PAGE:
Why as a Tester, I’m loving Python
A Tester has to juggle between lot of activities: understand the system under test, learn the domain for which the system is designed, design tests, execute tests, find bugs, report bugs, prepare meaningful testing reports, plan testing, prepare test data, prepare test environment, deploy system under test and so on.
If you look at the above list, it can be categorized in two blocks. First being intellectual or human work that includes learning, designing, planning etc. The other block is the dirty work that every job comes with and doesn’t consume much of your brain cells. The things that I mentioned earlier as Test supporting activities. These are the things that you should try to put them on ‘auto’. With the understanding that tools fit into your testing strategies and not define them, believe me Python is the best tool to do that.
To get you an idea of what tasks I’m exactly talking about, in our current project we have written Python scripts to do the following:
- Download build from the ftp server. The task is scheduled and looks every few hours to check for the latest build. The script downloads it, unzips it, places it at desired location and sends email to all the team members.
- Upload the testing results on SharePoint server. When some of our testing tasks finish, we hand over the results to this script which massages data, makes them more ‘management-friendly’ and uploads at a desired location on SharePoint server so that all can see it.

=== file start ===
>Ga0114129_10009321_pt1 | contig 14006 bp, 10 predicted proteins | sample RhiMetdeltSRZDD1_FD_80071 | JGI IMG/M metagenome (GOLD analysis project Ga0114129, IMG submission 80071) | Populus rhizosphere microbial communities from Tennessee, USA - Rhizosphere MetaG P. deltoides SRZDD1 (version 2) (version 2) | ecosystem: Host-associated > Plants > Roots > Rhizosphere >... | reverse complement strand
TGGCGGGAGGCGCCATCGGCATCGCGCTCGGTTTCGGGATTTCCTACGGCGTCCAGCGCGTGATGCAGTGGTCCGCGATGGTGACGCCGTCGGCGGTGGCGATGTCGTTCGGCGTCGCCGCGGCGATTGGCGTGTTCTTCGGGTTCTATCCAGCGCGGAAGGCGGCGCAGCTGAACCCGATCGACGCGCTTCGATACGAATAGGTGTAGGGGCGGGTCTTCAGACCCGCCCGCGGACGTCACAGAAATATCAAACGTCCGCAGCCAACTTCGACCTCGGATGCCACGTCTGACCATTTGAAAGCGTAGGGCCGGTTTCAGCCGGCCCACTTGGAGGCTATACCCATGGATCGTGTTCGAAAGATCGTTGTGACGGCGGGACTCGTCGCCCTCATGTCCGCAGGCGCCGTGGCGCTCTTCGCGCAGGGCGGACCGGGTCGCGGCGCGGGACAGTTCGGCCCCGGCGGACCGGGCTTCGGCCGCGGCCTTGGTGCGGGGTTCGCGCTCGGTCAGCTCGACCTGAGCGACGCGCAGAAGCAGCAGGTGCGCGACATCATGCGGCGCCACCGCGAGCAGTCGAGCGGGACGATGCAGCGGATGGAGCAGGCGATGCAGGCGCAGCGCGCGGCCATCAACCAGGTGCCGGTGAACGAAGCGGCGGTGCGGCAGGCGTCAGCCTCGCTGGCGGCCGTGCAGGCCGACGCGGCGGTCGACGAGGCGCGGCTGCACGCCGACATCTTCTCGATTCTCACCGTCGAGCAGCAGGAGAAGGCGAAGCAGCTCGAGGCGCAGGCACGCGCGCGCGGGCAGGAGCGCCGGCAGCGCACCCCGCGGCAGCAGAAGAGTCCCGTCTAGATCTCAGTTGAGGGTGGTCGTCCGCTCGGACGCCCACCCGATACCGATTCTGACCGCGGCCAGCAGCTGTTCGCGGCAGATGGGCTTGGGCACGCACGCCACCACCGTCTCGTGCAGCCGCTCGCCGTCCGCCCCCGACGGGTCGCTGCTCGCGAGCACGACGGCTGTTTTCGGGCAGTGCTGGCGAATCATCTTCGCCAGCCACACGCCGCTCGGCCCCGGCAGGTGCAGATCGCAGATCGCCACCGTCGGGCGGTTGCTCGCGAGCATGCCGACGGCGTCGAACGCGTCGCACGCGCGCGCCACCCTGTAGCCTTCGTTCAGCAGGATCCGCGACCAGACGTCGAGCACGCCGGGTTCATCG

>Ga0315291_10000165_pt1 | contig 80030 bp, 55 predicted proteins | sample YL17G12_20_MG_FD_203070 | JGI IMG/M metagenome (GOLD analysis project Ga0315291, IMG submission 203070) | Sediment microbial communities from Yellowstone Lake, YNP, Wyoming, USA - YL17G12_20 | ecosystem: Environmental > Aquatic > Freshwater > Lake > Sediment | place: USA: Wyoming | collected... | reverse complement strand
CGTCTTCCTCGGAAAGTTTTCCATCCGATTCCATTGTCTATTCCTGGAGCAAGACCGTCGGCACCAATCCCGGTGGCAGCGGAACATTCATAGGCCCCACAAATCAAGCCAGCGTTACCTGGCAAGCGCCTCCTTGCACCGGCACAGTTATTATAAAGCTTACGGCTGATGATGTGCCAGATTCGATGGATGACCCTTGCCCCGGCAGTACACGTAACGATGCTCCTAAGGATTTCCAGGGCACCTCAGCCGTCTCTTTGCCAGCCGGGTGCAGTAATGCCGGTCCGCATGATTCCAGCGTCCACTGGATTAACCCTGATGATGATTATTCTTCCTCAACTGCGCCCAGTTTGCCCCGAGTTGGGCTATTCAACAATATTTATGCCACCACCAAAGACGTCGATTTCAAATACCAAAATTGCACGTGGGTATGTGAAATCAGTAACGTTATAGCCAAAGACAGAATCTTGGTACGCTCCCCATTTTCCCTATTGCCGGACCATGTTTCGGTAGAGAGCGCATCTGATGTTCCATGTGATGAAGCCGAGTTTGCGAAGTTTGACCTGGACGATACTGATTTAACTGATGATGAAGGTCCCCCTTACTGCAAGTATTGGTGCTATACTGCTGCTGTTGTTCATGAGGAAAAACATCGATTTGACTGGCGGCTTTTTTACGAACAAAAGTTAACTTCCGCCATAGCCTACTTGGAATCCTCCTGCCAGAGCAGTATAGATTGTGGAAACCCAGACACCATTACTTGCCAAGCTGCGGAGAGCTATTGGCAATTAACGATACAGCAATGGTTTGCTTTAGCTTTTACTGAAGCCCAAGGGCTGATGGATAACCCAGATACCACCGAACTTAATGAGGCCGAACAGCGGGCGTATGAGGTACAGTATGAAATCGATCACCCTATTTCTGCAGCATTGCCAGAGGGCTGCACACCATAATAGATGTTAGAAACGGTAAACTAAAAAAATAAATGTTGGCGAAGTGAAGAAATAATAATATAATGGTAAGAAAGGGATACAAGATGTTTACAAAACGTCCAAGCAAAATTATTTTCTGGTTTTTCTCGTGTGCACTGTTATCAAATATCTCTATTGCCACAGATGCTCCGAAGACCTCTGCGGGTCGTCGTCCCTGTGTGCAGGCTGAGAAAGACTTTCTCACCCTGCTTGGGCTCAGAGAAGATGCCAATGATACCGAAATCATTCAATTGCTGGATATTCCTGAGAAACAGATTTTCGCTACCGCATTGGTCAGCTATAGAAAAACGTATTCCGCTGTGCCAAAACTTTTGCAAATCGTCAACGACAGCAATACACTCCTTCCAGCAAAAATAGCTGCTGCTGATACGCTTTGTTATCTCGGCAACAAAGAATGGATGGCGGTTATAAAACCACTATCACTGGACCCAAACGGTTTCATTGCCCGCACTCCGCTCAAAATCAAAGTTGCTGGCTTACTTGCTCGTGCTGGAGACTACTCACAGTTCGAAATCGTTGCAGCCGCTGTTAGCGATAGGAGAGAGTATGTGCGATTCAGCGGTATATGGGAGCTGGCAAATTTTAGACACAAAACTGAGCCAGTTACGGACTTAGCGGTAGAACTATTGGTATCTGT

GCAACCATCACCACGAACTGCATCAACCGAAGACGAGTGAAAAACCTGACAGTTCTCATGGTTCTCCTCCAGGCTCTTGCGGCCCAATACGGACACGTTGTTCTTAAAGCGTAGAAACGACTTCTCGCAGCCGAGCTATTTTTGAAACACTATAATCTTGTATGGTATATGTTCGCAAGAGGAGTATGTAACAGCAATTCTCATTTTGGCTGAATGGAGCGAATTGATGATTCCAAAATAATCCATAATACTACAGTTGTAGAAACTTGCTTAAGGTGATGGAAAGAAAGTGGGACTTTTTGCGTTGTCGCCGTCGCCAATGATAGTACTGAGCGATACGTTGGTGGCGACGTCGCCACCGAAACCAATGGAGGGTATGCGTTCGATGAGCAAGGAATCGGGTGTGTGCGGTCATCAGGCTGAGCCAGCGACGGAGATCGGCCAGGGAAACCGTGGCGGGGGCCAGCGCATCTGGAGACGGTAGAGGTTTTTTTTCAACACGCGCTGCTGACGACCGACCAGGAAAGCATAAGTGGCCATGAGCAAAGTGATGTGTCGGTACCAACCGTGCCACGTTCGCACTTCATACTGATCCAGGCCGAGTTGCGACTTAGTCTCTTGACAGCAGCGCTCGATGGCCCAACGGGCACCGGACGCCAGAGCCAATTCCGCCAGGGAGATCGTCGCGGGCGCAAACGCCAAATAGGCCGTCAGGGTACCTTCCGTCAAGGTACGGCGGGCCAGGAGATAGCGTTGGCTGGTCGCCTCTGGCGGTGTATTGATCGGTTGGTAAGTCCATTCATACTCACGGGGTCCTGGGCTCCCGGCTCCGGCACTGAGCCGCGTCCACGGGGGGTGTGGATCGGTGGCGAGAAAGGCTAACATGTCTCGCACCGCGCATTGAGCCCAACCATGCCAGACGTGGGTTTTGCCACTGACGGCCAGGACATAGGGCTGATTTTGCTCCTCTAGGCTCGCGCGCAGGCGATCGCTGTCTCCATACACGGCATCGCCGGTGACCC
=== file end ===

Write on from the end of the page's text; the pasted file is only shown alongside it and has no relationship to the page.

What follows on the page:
- Regression testing tasks. One of the required regression for our project is to make sure that latest build works well with existing data. So we have ~250 different type of models that we pass to the build and see if it all goes well. This is again done through a Python script.
- … You get the idea.
(the original image is here)
Now your could argue that any scripting language can be used to achieve the above, so why I’m loving/promoting Python. To be honest, in some earlier endeavors I’ve used VBscript, AutoIt and C# projects to accomplish the above. So all are good but since life is short, these things make Python more loveable are:
- Batteries included. Yes it comes with all you need to play with. Test supporting activities have a lot of a variation to be able to work with XML, Excel, SharePoint, Batch files and so on. Python has a solution for all.
- It’s Portable. The same scripts that run on Windows are running on Mac and on Linux for us. The modern world is so more complex and so more wide that portability is gem of a feature.
- It’s easy. If I can learn and use it, any tester should be able to learn it. And it is also backed up by very active development community that would share code samples and answer your questions if you run into trouble.
Do you have a list of support activities? Have you put them on ‘auto’ and how?